Types of ClassesWORLD LANGUAGES
2 Years of One Language Required/ 3 Years Recommended
Studying a foreign language can help you understand and communicate with people from other cultures here and abroad. Learning a foreign language is the best way to begin understanding another culture and can be valuable because communications technology makes the world a global village.
Types of ClassesCOMPUTERS
½ Year Required/ 1 Year Recommended
Computers have increasingly become a vital part of everyday life. It is important for you to know what computers can do and how to use them both for college and for almost any job.
Types of ClassesFINE ARTS
½ Year Required/1 Year Recommended
Visual and performing arts add to your appreciation of and enjoyment of life. Studying the arts helps to develop creativity and gives an opportunity for self-expression.
Types of ClassesELECTIVES
4 Years of College Preparatory Courses Required
Electives are the courses you chose to complete your high school program. If you particularly like one area of the curriculum, for example science, you may chose to elect an additional science course. Or you may chose to explore another area such as in a college preparatory business course. Discuss your options with your guidance counselor to be sure that the elective is a college preparatory level course. It is important that electives you chose be as challenging as your other courses.
Types of ClassesA total of 18 college preparatory units are required for entrance to many four-year colleges and universities.
Courses. When college admission officers look at transcripts they also look at the level of courses. Admissions officers say that they like to see applicants challenging themselves by choosing academic subjects beyond the requirements (for example a fourth year of a world language or a science elective), and also honors, and AP courses whenever available. By selecting rigorous courses every year, including senior year, students are showing that they are taking their studies seriously and are willing to work hard. AP classes may allow you to get college credit, be exempt from college requirements or provide helpful background for other courses.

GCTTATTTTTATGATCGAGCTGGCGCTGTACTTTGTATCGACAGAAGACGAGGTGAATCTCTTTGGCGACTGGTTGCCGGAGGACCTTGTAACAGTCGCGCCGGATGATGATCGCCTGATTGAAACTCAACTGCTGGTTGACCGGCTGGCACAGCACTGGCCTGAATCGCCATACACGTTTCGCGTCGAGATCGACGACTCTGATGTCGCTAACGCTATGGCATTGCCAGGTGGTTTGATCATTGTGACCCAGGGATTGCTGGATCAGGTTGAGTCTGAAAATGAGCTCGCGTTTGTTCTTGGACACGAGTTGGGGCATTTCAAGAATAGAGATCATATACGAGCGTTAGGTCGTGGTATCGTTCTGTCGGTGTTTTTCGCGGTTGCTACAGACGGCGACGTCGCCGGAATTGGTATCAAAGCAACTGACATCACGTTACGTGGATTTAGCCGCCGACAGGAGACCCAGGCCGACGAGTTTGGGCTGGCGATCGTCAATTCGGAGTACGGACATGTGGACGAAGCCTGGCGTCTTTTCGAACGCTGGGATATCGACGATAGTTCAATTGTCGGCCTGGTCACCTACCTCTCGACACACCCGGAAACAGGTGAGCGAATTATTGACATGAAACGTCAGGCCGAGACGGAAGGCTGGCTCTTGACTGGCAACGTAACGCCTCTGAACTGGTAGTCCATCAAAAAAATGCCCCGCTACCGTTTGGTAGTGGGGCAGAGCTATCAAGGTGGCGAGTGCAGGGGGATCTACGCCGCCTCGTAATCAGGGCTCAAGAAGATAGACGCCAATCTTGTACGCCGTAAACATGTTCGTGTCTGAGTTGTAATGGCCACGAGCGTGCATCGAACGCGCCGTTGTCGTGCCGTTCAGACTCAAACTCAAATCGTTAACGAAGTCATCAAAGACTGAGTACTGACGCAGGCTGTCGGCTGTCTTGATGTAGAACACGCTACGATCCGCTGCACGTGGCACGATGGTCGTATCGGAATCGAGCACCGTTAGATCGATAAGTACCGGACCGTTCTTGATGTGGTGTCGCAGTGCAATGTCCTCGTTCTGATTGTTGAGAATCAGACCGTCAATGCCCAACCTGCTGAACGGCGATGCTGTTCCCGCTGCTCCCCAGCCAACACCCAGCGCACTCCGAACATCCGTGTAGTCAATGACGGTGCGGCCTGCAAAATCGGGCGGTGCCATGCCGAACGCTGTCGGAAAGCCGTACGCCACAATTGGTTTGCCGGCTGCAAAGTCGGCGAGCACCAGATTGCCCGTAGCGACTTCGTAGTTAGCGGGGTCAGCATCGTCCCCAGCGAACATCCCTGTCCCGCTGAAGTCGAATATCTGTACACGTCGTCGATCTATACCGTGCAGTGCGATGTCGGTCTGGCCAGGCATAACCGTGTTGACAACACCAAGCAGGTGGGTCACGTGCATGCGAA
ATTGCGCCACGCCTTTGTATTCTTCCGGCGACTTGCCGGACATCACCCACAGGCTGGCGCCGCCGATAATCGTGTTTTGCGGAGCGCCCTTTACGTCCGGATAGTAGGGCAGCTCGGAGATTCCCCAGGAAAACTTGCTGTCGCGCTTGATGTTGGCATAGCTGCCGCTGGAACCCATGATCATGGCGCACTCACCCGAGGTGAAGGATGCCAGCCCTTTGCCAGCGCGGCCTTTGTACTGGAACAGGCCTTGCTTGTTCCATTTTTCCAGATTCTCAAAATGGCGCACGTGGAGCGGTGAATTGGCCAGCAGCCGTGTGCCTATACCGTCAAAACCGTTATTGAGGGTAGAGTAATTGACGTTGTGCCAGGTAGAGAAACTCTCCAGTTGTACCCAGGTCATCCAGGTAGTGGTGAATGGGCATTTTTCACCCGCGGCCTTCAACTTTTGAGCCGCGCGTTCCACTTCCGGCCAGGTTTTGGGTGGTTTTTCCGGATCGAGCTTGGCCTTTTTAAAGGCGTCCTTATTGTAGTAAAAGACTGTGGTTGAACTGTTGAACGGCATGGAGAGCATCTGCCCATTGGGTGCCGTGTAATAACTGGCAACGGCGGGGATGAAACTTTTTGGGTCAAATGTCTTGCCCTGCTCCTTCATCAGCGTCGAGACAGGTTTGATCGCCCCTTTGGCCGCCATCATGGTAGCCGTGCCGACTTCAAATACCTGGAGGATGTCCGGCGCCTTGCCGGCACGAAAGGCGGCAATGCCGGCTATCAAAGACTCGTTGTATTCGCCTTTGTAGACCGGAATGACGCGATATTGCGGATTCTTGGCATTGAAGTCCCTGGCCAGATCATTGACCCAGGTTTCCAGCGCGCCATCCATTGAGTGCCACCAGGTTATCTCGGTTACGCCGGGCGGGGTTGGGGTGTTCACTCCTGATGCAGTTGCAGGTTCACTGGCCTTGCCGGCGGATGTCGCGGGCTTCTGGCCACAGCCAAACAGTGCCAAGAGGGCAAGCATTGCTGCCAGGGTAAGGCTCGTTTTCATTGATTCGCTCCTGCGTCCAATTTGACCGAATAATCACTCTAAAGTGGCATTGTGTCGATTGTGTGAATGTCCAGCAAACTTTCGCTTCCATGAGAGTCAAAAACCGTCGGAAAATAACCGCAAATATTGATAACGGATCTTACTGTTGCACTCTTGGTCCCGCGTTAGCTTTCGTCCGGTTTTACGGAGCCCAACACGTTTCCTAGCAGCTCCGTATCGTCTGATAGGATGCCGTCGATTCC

Grades and Class Rank. Grades count! By getting good grades in high school, students are demonstrating to admissions officers that they will be able to do college-level academic work. The grade point average (GPA) is often used as a criteria by admissions committees in making their decisions. Another indicator of studentsí academic ability is the class rank which shows where studentsí GPA is in comparison with other students in the class.
Activities.When you list the activities that you participated in while in high school, you are filling in the rest of the picture of who you are. Colleges are interested in knowing what you might be able to contribute to the college community in skills, talents, and interests. These activities may be athletics, clubs, volunteer work or paid employment. Especially noteworthy are activities that involve special talents, community service, or leadership (in student government or as a team captain, for example). Students may have a unique special talents (as musicians or debaters). Community service is a good way to develop new skills while you help your community. It is also a way to qualify for some scholarship opportunities. Being involved with student council shows school spirit, leadership, and the ability to work with peers and teachers. Many students have jobs while in high school. Working and keeping your grades up demonstrates that you can manage your time well. In deciding on your activities, it will make a better impression to choose a few activities in which you are very involved than joining many organizations as a senior.
Website Developed in December
1998 by Timothy S. Chace and Phyllis